Why Bother Cutting Ties With Worry?
I used to worry when I wasn’t worried. It felt as though I was being negligent or forgetful, that I was guilty of slacking off.
Worry had become a reliable, constant and familiar companion. Even though it was egotistical, thinking it was always right, I let it have its way with me. I didn’t argue with it, at least not at the start of our relationship.
I don’t remember when I first met Worry. I don’t recall who introduced us to each other. It just appeared one day, something tiny and insignificant. But the more I paid attention to it, the bigger and bossier it got.
Apprehensive with my imperfections, Worry convinced me that without it, I’d never make it in life. I’d be on the outside looking in. I’d be short changed, worse off than everyone else. “I’m essential,” it told me. “You can’t do without me.” This character made itself believable and I gave way to it. Worry changed my life, but not for the better.
First of all, Worry made me work harder. It’s not a kind taskmaster. Worry is never pleased. “The job is never done,” is one of its precepts. “There is always more to do,” is another one of its laws. Worry always raises the bar, never allowing one to feel the sense of success, or a job well done.
Additionally, Worry demands the impossible from me, “Keep your ducks in a row,” it shouts out. There are no vacations with Worry, no down time. According to Worry, if you are not hyper vigilant, then you are a loser.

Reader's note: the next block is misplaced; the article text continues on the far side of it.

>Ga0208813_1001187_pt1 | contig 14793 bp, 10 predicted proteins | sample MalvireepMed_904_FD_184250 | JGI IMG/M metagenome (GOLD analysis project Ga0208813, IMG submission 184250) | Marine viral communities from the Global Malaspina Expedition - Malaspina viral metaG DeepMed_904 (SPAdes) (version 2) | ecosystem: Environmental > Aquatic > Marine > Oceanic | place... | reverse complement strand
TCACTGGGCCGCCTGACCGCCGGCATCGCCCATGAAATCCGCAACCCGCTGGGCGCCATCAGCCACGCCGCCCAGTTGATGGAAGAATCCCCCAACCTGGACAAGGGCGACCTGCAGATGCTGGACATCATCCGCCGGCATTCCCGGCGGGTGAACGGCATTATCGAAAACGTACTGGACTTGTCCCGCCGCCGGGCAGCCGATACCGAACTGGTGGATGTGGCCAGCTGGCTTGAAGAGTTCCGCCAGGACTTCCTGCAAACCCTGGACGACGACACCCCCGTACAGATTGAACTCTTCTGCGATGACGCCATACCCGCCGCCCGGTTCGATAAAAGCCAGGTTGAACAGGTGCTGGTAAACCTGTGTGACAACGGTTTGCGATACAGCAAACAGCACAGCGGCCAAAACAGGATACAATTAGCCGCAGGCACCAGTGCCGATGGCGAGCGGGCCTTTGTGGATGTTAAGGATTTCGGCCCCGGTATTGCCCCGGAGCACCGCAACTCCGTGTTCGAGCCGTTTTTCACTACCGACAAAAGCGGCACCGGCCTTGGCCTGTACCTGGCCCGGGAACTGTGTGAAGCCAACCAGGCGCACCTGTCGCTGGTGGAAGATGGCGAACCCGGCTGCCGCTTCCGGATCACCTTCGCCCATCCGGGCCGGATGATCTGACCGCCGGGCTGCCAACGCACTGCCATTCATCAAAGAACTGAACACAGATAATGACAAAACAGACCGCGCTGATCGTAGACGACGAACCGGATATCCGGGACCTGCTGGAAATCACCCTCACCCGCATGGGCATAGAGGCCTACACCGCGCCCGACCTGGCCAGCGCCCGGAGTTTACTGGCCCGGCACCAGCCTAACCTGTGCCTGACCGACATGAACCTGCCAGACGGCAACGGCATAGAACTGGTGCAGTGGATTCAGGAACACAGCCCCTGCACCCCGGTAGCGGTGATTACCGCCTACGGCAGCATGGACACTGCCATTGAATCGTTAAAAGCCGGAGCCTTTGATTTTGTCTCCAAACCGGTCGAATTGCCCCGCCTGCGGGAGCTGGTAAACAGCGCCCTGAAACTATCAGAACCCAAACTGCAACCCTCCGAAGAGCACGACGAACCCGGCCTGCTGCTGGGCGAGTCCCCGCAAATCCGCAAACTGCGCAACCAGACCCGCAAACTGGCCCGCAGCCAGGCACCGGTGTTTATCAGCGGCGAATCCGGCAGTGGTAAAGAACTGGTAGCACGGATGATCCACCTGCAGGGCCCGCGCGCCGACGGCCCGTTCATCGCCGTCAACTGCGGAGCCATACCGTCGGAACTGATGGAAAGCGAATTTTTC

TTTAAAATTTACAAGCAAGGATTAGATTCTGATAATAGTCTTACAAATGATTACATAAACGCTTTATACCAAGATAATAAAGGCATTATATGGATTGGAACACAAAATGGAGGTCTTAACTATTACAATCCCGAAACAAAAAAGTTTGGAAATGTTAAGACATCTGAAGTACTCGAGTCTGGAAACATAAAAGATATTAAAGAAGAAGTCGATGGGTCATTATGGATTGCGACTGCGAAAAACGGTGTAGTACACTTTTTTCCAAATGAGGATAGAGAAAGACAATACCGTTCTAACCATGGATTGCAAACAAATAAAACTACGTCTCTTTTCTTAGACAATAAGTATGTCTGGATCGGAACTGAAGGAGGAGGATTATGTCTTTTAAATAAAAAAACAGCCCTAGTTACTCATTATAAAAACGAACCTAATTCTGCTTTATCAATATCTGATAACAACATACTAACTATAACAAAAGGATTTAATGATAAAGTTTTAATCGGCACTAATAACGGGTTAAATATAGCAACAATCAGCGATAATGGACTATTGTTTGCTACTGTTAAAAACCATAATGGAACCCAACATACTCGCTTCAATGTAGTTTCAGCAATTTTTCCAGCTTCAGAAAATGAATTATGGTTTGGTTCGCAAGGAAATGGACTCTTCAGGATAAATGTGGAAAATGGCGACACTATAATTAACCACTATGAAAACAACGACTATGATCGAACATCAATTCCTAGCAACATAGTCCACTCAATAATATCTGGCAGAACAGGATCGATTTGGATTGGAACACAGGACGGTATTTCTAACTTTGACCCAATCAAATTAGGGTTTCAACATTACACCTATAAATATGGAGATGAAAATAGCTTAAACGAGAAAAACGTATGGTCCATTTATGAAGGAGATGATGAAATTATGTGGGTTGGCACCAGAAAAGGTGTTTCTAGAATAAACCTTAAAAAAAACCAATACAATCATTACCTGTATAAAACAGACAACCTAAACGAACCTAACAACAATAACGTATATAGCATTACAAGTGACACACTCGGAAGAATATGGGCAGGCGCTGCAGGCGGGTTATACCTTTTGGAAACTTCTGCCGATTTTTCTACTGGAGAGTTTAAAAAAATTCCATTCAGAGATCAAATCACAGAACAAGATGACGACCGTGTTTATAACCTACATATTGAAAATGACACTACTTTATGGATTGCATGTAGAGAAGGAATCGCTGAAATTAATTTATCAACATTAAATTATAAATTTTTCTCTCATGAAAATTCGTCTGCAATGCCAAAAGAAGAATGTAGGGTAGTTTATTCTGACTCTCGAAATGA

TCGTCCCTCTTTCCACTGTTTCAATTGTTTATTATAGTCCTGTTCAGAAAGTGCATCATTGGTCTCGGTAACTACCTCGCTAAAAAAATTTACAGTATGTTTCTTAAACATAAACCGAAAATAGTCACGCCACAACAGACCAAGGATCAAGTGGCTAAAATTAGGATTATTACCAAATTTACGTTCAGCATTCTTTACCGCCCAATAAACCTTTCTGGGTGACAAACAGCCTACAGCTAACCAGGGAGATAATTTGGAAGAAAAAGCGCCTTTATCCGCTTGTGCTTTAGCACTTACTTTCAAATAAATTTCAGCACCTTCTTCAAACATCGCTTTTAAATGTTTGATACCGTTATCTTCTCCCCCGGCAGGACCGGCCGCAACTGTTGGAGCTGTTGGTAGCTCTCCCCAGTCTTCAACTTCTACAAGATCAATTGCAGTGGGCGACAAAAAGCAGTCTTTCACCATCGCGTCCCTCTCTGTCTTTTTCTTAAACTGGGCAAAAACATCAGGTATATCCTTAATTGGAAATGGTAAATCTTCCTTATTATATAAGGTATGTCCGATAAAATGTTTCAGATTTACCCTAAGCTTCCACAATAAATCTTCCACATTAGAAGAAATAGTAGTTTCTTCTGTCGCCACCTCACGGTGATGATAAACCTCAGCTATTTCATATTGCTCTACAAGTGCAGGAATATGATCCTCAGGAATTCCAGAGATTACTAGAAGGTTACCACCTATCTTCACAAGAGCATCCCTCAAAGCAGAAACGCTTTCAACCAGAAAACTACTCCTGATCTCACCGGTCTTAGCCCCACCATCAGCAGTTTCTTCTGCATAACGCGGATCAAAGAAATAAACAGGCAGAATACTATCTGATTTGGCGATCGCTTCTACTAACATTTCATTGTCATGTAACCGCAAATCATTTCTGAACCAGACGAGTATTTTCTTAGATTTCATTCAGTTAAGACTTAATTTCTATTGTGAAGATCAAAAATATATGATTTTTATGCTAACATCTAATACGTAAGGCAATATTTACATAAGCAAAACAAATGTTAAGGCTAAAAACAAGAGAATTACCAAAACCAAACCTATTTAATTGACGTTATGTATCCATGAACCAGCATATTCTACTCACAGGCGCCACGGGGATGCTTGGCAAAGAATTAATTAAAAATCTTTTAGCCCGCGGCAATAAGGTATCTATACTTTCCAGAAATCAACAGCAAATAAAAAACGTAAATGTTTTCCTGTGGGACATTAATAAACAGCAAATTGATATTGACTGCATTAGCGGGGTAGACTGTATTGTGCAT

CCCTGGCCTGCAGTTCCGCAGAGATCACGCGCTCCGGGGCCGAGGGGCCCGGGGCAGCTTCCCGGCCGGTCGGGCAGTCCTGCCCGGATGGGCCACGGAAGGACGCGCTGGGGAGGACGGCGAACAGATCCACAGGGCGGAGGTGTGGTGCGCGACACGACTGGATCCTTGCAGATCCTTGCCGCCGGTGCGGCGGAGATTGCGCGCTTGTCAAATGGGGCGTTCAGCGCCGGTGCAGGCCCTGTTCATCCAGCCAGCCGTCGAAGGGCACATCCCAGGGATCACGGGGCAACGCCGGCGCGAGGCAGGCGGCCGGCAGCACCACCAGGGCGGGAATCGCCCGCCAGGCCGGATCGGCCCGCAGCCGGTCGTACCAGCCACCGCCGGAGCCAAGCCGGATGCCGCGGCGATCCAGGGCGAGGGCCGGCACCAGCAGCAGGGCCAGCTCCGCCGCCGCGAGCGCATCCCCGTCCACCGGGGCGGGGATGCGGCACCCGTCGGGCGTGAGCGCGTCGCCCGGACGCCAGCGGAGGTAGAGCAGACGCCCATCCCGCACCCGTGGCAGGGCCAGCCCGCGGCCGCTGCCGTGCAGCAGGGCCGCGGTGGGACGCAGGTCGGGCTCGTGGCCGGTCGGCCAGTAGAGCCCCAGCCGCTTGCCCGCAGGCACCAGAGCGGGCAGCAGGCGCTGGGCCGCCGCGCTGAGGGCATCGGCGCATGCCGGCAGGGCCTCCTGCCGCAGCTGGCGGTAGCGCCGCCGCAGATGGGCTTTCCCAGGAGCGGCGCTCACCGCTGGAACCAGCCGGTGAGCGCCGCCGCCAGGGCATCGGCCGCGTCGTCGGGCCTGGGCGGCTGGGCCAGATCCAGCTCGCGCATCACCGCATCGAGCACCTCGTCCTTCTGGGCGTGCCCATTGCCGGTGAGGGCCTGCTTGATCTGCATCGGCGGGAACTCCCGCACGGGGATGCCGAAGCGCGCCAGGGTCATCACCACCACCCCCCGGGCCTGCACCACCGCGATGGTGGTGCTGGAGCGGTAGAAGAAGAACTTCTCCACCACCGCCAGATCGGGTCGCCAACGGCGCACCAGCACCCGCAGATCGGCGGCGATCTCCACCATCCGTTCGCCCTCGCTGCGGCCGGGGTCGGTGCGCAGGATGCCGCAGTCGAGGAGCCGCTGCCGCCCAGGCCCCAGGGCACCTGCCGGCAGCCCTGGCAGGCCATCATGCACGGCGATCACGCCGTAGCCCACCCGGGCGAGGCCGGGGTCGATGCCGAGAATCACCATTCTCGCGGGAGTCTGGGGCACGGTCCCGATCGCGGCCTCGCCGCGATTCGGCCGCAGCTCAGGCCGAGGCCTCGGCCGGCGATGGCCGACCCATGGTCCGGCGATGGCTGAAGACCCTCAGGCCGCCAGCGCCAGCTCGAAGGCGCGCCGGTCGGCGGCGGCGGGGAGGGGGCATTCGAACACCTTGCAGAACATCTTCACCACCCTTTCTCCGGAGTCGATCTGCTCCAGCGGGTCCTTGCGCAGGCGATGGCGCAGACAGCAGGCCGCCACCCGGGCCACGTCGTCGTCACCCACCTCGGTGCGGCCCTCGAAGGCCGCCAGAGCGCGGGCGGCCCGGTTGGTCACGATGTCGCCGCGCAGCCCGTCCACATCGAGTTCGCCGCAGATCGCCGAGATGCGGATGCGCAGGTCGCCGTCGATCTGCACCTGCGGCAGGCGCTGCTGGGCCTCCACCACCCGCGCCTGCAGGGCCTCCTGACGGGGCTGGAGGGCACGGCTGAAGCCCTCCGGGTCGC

Consequently, Worry always wanted me to think ahead, never allowing me to enjoy the moment. “You have to prepare for all the what ifs. You don’t want to be blind sided,” It told me.
So I practiced predicting the words and behaviors of others, envisioning possible scenarios with them. But it became an exhausting way to think.
“People are too unpredictable,” I argued with Worry.
“You’re not trying hard enough,” it shouted right back at me.
In addition to working overtime during the day, I also had to make room for Worry in my bed at night. Worry does not believe in giving anyone a good night’s rest and I’d often jolt awake, feeling an elbow in my ribs if I slept too soundly.
I grew tired of Worry and its ways. I wanted it to leave me alone. At first, I was nice about asking it to go away, but Worry does not respond to the soft touch. So I gave up being considerate of its feelings and instead began telling it to “shut up,” even though I was taught never to use those words.
“I don’t know,” was something else I was told never to say. But when Worry badgered me about something in the future and I began saying, “I don’t know,” I started smiling. I can’t predict the future and speaking the truth to myself feels a lot better than pretending to know something that I don’t.
Worry comes around a lot less often these days or is it that I’m just not listening to it too much any more?
Why bother cutting ties with Worry? It’s worth it because without Worry, you might get a good night’s rest and enjoy the unpredictable possibilities of living every day moment by moment.